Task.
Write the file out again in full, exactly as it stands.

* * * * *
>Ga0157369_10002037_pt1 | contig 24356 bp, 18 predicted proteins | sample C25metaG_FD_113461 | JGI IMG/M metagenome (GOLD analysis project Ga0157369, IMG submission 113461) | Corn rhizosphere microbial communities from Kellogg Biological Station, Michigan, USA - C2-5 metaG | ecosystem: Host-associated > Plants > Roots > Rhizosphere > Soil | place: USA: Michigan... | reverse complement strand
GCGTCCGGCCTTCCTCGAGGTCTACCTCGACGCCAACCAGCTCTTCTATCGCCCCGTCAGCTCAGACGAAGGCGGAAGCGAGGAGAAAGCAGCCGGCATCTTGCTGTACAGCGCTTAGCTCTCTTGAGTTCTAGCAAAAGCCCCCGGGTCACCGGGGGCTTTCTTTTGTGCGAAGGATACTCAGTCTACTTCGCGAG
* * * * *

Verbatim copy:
>Ga0157369_10002037_pt1 | contig 24356 bp, 18 predicted proteins | sample C25metaG_FD_113461 | JGI IMG/M metagenome (GOLD analysis project Ga0157369, IMG submission 113461) | Corn rhizosphere microbial communities from Kellogg Biological Station, Michigan, USA - C2-5 metaG | ecosystem: Host-associated > Plants > Roots > Rhizosphere > Soil | place: USA: Michigan... | reverse complement strand
GCGTCCGGCCTTCCTCGAGGTCTACCTCGACGCCAACCAGCTCTTCTATCGCCCCGTCAGCTCAGACGAAGGCGGAAGCGAGGAGAAAGCAGCCGGCATCTTGCTGTACAGCGCTTAGCTCTCTTGAGTTCTAGCAAAAGCCCCCGGGTCACCGGGGGCTTTCTTTTGTGCGAAGGATACTCAGTCTACTTCGCGAG